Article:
The vestibular system basically has three main jobs to do:

  1. Give you feedback about the position of your head in relation to the ground (This is possible because the three semicircular canals in both ears are positioned at 90-degree angles to each other, which allows for accurate information about where your head is relative to those angles when it rotates)
  2. Give you feedback about the direction your body is moving (The utricle and saccule are responsible for sensing body movements relative to gravity and sending information about vertical and linear motion and acceleration, such as moving up and down, or forward and backward) (http://www.skybrary.aero/index.php/Vestibular_System_and_Illusions_(OGHFA_BN)
  3. Allows your eyes to stabilize images when your head is moving (Vestibular awareness is directly related to visual awareness via the vestibulo-ocular reflex, which allows the eyes to stabilize images, even when the head and body is moving)

Balance and the Vestibular System

Most of us have figured out that balancing with the eyes closed is not easy! Without vision we have to rely on the other “hidden” internal senses to maintain balance.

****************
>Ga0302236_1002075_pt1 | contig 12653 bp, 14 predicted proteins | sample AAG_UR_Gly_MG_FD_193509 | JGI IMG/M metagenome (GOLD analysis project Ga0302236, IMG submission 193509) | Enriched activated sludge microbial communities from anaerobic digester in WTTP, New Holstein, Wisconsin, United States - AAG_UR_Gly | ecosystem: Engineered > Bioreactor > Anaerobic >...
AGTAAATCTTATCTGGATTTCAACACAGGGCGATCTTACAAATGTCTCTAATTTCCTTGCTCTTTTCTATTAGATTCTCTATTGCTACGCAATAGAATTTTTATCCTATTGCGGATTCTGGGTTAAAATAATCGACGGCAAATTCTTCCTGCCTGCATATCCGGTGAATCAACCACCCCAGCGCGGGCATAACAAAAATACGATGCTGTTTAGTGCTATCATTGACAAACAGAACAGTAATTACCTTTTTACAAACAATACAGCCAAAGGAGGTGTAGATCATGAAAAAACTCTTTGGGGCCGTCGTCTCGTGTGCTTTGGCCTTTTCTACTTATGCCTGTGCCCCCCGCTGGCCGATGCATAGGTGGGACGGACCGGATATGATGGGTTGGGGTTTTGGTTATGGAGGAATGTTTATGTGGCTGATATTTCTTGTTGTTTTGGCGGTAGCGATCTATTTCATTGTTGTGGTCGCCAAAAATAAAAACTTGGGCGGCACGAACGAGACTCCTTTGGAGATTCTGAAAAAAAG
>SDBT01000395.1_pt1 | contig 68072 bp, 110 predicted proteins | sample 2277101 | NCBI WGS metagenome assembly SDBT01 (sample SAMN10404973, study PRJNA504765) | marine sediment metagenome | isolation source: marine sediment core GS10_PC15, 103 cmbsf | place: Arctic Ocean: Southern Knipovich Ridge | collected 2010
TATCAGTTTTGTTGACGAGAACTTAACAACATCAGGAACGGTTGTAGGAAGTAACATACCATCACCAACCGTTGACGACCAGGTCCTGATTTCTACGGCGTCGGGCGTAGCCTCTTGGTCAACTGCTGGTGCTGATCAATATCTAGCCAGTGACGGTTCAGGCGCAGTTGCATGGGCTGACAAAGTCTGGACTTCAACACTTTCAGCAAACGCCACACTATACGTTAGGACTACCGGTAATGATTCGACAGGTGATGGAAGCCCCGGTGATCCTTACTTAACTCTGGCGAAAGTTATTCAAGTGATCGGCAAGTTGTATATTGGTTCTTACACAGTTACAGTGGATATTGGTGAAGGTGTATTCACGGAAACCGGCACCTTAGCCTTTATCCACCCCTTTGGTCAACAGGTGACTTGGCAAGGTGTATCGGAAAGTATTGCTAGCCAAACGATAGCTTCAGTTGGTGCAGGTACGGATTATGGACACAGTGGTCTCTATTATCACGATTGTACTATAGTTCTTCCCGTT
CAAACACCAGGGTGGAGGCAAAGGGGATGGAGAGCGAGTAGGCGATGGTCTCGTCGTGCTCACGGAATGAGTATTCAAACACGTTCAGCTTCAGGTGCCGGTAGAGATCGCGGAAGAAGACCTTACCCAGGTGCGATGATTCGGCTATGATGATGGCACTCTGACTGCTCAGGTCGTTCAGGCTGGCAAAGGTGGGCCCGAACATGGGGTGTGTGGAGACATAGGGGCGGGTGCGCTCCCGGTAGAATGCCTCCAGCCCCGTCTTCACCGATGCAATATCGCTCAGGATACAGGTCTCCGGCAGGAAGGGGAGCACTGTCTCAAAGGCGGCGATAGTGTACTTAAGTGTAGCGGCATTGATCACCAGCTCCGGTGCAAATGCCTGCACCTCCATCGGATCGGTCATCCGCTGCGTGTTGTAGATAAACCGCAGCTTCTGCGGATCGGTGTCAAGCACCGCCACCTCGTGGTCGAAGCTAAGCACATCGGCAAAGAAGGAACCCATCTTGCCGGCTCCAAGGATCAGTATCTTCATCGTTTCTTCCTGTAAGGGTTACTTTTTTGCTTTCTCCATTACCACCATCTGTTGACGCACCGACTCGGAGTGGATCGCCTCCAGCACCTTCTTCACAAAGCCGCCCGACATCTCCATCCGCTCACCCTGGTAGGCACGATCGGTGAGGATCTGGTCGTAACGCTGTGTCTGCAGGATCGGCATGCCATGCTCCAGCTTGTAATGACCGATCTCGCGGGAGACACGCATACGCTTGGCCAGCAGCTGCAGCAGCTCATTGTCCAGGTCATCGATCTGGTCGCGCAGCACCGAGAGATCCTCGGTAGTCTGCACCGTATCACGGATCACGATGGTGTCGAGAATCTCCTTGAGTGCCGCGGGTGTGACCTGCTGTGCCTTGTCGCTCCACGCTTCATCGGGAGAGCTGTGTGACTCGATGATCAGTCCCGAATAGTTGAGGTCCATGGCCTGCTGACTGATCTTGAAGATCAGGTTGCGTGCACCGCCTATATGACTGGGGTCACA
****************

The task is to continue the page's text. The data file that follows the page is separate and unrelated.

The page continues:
The three sensory strategies that we all use to help maintain balance include (1) vision (using the eyes to focus on one point to maintain balance), (2) proprioceptive inputs (the internal sense of where joints and limbs are in space), and finally (3) the vestibular system (feedback from the semi-circular canals in the inner ear to tell us where we are in space).

Vision is the first and most dominant sense that young children use for balance control, while the vestibular system is the last to develop. This helps explain why we rely on our eyes so much for balance!

Studies show that by the age of 12, and no later than 14, adult levels of balance control are reached, largely due to the development of the vestibular system, with girls usually developing this system earlier than boys (Drabik, J. 1996), (Hsu, et al., 2009), (Ferber-Viart, et al., 2007), (Peterson, Christou, & Rosengren, 2006).

Recall that the semicircular canals are what allow a person to know where his head is in relation to gravity. In comparison to the visual and proprioceptive systems, the semicircular canals of the vestibular system are the last to fully develop in children for the maintenance of postural stability. They can be stimulated earlier, however, through various head and body movements and balance exercises.

A 2012 study on visually impaired 10-year-old children showed the power of a targeted vestibular exercise protocol to improve dynamic balance. The intervention group significantly improved balance compared to a control group in the 8-week study.

The exercise protocol involved rolling, crawling, hopping, skipping, and walking patterns that would stimulate the vestibular system. Because the children could not rely on vision for balance, the authors asserted that improvements were largely due to adaptions with proprioception and their vestibular systems (Jazi, Purrajabi, Movehedi, & Jalali, 2012).

Do girls really have better balance than boys?